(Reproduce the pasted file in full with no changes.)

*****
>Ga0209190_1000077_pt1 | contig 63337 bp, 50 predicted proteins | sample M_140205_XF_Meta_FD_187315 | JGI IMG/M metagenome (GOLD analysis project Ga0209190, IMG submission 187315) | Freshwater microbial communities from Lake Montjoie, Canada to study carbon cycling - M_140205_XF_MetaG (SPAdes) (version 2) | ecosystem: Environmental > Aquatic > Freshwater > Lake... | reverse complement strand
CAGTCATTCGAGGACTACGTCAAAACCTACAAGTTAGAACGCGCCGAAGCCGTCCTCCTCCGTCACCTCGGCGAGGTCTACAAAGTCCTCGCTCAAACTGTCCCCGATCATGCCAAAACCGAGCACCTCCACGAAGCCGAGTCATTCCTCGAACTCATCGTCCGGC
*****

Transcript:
>Ga0209190_1000077_pt1 | contig 63337 bp, 50 predicted proteins | sample M_140205_XF_Meta_FD_187315 | JGI IMG/M metagenome (GOLD analysis project Ga0209190, IMG submission 187315) | Freshwater microbial communities from Lake Montjoie, Canada to study carbon cycling - M_140205_XF_MetaG (SPAdes) (version 2) | ecosystem: Environmental > Aquatic > Freshwater > Lake... | reverse complement strand
CAGTCATTCGAGGACTACGTCAAAACCTACAAGTTAGAACGCGCCGAAGCCGTCCTCCTCCGTCACCTCGGCGAGGTCTACAAAGTCCTCGCTCAAACTGTCCCCGATCATGCCAAAACCGAGCACCTCCACGAAGCCGAGTCATTCCTCGAACTCATCGTCCGGC